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In this earlier Stackoverflow question and especially brian d foy's "How a Script Becomes a Module" I've read about how to set up code so that it can be run as either a script or a module, using this technique:

package SomeModule;

__PACKAGE__->run(@ARGV) unless caller();

sub run {
    # Do stuff here if you are running the file as
    # a script rather than a module.
}

What is the purpose of __PACKAGE__ in this setup? Why not just do this?

run(@ARGV) unless caller();
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1 Answer 1

up vote 11 down vote accepted

If you say __PACKAGE__->run(@ARGV) then run can be defined in a class you inherit from or allows a class to inherit from this one. If you just say run(@ARGV) you are missing the class information. This only matters if you are doing OO style programming.

Put the following in a file named Foo.pm, and then say perl Foo.pm 1 2 3

package Foo;

use strict;
use warnings;

__PACKAGE__->main(@ARGV) unless caller;

sub main {
    my $class = shift;
    my $obj   = $class->new(@ARGV);
    print $obj->to_string, "\n";
}

sub new {
    my $class = shift;
    return bless [@_], $class;
}

sub to_string {
    my $self = shift;
    return "args: " . join ", ", map { "[$_]" } @$self;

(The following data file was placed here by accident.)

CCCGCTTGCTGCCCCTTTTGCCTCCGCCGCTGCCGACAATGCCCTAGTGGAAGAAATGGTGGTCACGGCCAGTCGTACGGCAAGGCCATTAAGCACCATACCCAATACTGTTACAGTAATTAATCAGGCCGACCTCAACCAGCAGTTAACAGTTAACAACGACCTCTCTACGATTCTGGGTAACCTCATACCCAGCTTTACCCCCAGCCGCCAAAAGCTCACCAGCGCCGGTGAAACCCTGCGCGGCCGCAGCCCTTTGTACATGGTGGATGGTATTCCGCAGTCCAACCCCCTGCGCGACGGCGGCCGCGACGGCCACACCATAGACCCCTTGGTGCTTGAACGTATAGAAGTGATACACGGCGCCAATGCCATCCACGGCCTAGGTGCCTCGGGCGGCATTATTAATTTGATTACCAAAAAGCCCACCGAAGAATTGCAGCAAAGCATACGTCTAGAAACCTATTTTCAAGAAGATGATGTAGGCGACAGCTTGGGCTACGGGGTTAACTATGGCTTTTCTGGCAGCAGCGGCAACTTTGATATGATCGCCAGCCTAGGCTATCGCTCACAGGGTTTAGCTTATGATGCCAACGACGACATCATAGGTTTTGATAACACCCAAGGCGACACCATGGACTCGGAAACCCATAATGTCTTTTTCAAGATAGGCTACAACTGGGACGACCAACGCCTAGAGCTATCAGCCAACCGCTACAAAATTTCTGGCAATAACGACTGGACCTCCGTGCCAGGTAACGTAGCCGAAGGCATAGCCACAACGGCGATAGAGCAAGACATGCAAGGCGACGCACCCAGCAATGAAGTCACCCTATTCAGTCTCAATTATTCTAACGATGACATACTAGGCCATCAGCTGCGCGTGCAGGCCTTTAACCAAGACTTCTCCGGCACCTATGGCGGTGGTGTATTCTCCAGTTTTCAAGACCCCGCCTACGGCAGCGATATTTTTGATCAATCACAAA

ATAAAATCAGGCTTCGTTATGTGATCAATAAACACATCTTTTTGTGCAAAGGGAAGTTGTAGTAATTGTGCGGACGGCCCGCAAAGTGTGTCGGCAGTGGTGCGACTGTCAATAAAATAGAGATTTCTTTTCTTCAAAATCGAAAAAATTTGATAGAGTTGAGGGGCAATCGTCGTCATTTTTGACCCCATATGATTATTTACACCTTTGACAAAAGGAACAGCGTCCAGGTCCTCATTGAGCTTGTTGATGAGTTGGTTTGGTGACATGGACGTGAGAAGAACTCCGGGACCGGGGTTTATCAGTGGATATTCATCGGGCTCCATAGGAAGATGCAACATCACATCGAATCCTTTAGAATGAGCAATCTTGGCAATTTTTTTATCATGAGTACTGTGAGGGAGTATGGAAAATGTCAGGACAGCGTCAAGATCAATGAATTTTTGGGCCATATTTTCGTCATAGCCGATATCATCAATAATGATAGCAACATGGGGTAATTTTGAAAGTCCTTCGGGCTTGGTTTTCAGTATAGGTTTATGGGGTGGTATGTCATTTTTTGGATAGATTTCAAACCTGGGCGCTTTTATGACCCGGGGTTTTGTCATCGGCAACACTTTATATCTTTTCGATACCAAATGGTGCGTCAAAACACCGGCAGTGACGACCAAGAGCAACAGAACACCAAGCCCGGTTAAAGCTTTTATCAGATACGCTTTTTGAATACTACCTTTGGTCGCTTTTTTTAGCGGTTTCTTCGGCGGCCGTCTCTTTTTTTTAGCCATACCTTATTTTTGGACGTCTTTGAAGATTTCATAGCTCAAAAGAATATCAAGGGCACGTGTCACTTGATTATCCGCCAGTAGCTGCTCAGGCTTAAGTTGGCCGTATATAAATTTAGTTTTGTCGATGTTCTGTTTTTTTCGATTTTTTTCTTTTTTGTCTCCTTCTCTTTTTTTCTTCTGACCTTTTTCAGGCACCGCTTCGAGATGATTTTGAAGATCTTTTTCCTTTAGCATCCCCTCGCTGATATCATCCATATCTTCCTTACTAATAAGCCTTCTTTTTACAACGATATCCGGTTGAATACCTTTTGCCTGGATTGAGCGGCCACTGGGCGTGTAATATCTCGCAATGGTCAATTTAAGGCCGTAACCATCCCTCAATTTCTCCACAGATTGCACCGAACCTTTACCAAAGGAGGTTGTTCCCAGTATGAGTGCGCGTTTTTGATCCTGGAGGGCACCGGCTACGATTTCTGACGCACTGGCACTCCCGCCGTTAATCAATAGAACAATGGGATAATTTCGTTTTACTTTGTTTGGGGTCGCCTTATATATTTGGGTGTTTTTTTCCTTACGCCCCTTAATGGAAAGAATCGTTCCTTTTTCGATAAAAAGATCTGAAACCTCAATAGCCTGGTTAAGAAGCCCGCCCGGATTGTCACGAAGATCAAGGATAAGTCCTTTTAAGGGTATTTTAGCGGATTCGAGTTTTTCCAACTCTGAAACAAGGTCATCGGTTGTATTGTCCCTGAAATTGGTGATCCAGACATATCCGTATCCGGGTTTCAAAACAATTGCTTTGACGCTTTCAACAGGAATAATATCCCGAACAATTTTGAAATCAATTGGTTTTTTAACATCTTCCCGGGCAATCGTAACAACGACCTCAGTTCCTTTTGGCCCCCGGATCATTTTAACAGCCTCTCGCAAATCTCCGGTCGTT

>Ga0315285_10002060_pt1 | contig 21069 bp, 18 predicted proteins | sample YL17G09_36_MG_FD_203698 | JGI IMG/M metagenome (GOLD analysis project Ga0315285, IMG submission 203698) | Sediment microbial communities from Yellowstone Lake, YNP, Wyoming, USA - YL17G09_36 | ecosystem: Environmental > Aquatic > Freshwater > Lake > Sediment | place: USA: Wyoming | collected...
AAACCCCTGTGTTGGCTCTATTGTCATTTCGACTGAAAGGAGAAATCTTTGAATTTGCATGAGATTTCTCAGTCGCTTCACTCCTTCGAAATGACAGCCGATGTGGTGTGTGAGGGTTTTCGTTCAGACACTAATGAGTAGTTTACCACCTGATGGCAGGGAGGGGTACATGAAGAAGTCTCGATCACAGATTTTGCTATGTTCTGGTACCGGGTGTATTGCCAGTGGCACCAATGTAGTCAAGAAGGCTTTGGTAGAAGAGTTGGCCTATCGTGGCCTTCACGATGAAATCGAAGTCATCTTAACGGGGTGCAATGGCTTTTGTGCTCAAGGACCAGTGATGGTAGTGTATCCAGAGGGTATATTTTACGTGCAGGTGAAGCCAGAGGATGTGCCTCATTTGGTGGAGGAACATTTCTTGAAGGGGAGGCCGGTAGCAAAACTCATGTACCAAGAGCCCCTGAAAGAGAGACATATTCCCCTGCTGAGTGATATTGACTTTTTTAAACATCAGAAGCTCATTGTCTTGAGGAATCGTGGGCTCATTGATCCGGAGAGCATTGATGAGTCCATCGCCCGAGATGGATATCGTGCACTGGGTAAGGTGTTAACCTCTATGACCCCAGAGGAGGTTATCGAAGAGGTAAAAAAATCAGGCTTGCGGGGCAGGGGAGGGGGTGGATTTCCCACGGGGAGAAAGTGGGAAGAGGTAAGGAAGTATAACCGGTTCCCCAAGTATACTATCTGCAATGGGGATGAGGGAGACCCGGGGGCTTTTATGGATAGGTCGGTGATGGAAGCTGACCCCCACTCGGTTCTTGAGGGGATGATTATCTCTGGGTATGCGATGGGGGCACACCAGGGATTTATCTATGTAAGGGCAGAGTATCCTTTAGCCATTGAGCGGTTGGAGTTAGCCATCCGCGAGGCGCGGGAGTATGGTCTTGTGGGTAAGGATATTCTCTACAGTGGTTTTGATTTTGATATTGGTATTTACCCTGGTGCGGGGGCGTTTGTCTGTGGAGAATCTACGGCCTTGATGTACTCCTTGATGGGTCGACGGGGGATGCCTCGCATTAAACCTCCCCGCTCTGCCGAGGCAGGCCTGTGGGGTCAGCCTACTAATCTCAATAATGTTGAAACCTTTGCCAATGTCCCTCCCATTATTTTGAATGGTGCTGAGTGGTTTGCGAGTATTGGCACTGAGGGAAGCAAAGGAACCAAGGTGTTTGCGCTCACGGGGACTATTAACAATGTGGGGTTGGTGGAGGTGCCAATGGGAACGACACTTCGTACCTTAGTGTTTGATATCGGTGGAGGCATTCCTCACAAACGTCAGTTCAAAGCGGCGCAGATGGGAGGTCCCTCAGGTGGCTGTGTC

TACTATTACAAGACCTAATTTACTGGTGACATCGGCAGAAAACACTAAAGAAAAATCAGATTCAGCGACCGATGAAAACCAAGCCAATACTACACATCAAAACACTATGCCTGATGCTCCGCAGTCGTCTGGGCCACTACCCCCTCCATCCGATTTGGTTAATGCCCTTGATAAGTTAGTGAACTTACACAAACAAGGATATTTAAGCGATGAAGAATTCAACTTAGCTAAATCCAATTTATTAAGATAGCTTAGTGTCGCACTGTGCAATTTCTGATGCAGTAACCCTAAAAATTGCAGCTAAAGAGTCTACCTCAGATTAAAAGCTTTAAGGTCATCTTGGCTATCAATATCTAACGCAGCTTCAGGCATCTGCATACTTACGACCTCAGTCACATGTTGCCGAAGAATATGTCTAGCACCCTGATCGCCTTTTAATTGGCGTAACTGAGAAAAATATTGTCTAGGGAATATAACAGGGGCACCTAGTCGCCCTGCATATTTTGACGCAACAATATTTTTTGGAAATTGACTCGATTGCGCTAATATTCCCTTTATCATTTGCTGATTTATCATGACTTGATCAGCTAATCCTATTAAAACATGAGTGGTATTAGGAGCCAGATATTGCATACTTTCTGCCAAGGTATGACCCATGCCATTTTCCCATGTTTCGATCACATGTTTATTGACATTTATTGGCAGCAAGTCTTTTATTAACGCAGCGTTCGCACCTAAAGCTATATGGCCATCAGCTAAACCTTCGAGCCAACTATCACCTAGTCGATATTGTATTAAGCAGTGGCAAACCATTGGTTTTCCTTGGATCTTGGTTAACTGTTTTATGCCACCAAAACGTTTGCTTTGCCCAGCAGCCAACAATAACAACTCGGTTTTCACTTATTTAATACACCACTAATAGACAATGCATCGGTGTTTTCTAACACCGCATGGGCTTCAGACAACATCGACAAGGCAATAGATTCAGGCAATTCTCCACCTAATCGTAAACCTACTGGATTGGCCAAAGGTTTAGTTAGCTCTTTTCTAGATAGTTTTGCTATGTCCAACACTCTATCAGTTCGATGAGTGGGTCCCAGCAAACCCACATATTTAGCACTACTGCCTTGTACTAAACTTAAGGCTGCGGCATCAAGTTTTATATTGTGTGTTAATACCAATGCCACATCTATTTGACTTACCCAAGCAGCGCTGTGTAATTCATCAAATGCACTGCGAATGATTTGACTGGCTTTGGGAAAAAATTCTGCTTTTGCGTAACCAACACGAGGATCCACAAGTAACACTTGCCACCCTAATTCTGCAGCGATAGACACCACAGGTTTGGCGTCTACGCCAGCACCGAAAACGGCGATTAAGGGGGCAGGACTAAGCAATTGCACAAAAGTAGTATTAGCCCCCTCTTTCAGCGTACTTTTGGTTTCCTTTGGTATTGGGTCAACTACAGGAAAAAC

}

1;

Now put the following in Bar.pm, and say perl Bar.pm a b c.

package Bar;

use strict;
use warnings;

use base 'Foo';

__PACKAGE__->main(@ARGV) unless caller;

sub to_string {
    my $self = shift;
    return "args: " . join ", ", map { "<$_>" } @$self;
}

1;

Now lets see what happens if you don't use __PACKAGE__ in this environment. Make the first section of code in Foo.pm look like this:

main(@ARGV) unless caller;

sub main {
    my $obj = Foo->new(@ARGV);
    print $obj->to_string, "\n";
}

Now run perl Foo.pm 1 2 3. Everything should still look right. Now try running perl Bar.pm a b c. We still get output, but it is not the output we expect. What happens if we remove __PACKAGE__ from Bar.pm? Well, we get and error: Undefined subroutine &Bar::main called at Bar.pm line 8. This is because there is no main function in the module and we are not calling it with the class, so it won't look for it in the Foo package anymore.

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